The scripture passage from Isaiah is a one of hope and assurance written to the Jews in exile in Babylon. The Babylonians had waged war against Israel and Judah and conquered the Jews. The Jews had been deported to Babylon, living there in exile for 200 years. While in Babylon, the Jews were able to build homes, plant fields, marry, and have children, but they were not free to leave; they were not free to return to their homeland. Some felt at home in Babylon and did not desire to return to Israel and Judah. Others, however, longed to return to their homeland. Babylon was like a prison to them. This passage speaks to them, assuring them that their God will prevail and that they will be released from Babylon and returned to Jerusalem.
For the Jews in exile in Babylon, the comfort that God would give had to do with being set free from bondage. It had to do with movement, with moving from Babylon to Jerusalem. It had to do with change. If they wanted to be comforted by God, they would have to be prepared to let go of what they had come to know. They could not retain their homes and fields in Babylon and still be comforted by God. Just like their ancestors had had to give up the fleshpots of Egypt in order to be released from slavery, so these Jews had to give up the fleshpots of Babylon in order to be released from captivity. God could not comfort them if they were not prepared to receive God’s comfort instead of the comforts of Babylon.
There are many kinds of exile. We can be exiled from our homeland, as are people who live as refugees. We can be exiled from our families, as are people who are estranged from loved ones. We can be exiled from our minds, as are people who suffer from depression and other types of mental illness. We can be exiled from our bodies, as are people who suffer physical illness. We can be exiled from God, as are atheists or people experiencing a crisis of faith. We can be exiled from love, as are people who were never taught how to receive or give love. There are many kinds of exile. As the prophet writes, “All people are grass, their constancy is like the flower of the field. The grass withers, the flower fades” (Isaiah 40:6-7). Like grass and flowers, which are growing and thriving one moment, and withering and fading the next, we are not constant in our relationships. Our relationships with ourselves, with others, with our country, with other countries, with God – all of our relationships can decay and die. We are not constant. And so we can be exiled in a number of ways; or, we can exile others in a number of ways.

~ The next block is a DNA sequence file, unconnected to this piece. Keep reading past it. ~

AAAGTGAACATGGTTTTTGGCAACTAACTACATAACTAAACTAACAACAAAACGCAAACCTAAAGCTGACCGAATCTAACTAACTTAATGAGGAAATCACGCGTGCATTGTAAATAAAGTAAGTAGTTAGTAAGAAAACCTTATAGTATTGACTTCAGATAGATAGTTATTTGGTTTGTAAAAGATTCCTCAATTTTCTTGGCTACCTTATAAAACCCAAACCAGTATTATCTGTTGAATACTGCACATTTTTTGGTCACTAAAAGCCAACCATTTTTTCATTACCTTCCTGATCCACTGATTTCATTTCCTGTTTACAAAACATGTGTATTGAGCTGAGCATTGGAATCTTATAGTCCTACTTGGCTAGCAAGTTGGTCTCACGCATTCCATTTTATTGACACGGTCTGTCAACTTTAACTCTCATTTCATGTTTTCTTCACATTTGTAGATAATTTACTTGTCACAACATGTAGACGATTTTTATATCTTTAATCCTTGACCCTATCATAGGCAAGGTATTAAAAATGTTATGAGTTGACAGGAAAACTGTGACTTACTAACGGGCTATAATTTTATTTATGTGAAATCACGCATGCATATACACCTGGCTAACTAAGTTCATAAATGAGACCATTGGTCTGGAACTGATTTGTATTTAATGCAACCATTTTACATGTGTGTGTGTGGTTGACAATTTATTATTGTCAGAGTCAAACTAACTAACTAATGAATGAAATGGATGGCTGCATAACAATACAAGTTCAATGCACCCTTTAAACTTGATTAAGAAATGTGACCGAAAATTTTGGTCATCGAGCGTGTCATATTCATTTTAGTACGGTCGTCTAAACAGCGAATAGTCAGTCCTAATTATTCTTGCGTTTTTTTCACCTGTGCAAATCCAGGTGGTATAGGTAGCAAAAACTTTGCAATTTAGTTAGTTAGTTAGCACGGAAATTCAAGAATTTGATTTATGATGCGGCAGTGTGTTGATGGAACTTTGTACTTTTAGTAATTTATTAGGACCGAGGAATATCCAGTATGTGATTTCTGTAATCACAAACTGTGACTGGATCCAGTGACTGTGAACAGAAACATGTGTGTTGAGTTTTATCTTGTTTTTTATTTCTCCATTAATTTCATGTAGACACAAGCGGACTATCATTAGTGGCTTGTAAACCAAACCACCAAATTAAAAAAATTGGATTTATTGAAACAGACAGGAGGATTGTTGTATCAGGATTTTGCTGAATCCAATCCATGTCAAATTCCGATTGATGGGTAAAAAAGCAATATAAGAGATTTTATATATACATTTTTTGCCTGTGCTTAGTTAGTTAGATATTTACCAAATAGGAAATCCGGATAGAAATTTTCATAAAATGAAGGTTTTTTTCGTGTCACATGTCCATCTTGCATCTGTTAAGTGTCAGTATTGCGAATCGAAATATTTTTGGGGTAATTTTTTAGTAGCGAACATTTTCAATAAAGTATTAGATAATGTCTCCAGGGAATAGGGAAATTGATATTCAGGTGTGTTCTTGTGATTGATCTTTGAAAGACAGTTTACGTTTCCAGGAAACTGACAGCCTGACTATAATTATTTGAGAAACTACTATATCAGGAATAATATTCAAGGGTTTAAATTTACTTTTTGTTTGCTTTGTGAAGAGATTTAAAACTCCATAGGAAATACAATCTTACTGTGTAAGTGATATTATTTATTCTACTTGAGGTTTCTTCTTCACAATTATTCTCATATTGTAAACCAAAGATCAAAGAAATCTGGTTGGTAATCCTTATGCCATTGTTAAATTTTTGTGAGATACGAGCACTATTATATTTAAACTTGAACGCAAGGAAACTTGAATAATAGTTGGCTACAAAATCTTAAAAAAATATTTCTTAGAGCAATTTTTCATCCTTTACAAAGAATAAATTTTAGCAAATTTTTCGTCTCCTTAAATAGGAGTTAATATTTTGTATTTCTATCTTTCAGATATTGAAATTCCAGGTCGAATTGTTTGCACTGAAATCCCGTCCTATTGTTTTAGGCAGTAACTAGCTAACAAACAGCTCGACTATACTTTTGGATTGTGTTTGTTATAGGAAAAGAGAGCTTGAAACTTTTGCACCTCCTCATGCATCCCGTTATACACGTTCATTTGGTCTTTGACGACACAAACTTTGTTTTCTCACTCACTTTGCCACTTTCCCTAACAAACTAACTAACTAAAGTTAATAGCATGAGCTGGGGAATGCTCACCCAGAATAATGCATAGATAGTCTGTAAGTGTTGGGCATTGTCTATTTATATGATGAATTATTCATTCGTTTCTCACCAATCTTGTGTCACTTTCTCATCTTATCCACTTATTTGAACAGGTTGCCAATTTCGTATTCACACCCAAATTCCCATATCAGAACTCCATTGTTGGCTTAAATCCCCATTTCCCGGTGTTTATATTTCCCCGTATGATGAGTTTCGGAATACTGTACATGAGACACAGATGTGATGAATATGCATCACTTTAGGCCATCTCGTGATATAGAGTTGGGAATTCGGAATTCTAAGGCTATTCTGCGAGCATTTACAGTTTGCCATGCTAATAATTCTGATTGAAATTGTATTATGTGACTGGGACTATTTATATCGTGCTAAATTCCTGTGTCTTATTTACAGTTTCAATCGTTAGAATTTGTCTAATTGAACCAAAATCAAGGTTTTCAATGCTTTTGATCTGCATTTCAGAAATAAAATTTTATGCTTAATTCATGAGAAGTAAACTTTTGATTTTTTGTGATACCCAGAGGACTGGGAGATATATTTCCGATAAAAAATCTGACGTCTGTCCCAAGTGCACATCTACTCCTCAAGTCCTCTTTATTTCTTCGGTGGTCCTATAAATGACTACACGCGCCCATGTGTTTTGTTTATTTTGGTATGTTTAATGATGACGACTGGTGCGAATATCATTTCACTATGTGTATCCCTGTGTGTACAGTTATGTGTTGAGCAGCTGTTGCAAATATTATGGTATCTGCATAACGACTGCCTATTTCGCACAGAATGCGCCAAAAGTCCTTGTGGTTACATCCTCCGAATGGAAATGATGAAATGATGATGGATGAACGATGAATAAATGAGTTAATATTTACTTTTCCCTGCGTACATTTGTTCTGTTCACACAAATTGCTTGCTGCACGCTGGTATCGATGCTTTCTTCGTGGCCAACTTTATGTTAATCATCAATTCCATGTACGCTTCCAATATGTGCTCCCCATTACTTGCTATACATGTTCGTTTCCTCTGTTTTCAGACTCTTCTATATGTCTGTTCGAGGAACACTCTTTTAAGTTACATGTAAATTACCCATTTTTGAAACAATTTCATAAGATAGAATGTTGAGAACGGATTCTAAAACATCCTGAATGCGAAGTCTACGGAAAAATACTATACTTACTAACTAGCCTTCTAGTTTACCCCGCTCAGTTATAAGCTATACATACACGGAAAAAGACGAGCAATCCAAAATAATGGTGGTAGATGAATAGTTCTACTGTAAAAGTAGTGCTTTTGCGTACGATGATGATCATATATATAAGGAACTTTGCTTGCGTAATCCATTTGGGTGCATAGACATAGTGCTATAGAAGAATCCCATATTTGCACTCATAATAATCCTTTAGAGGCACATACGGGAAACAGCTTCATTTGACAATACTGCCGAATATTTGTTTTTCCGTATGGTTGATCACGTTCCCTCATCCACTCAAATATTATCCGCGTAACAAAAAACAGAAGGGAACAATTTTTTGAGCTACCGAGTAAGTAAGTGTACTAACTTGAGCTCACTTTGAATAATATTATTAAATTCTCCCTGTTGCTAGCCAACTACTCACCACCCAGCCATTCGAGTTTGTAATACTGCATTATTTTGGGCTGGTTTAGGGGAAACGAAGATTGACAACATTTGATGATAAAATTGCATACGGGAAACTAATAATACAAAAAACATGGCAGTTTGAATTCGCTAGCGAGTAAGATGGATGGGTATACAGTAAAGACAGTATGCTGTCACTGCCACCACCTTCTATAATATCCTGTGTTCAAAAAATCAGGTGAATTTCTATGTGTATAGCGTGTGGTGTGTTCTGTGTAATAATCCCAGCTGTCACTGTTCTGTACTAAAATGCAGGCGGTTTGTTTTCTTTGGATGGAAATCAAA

But that doesn’t matter. It doesn’t matter because the word of our God will stand forever (Isaiah 40:8). It’s all right that we are not able to be constant because our God is constant. The prophet writes, “The Lord God comes with might, and his arm rules for him; his reward is with him, and his recompense before him. He will feed his flock like a shepherd; he will gather the lambs in his arms, and carry them in his bosom, and gently lead them” (Isaiah 40:10-11). God is constant, and he will comfort us in our exiles.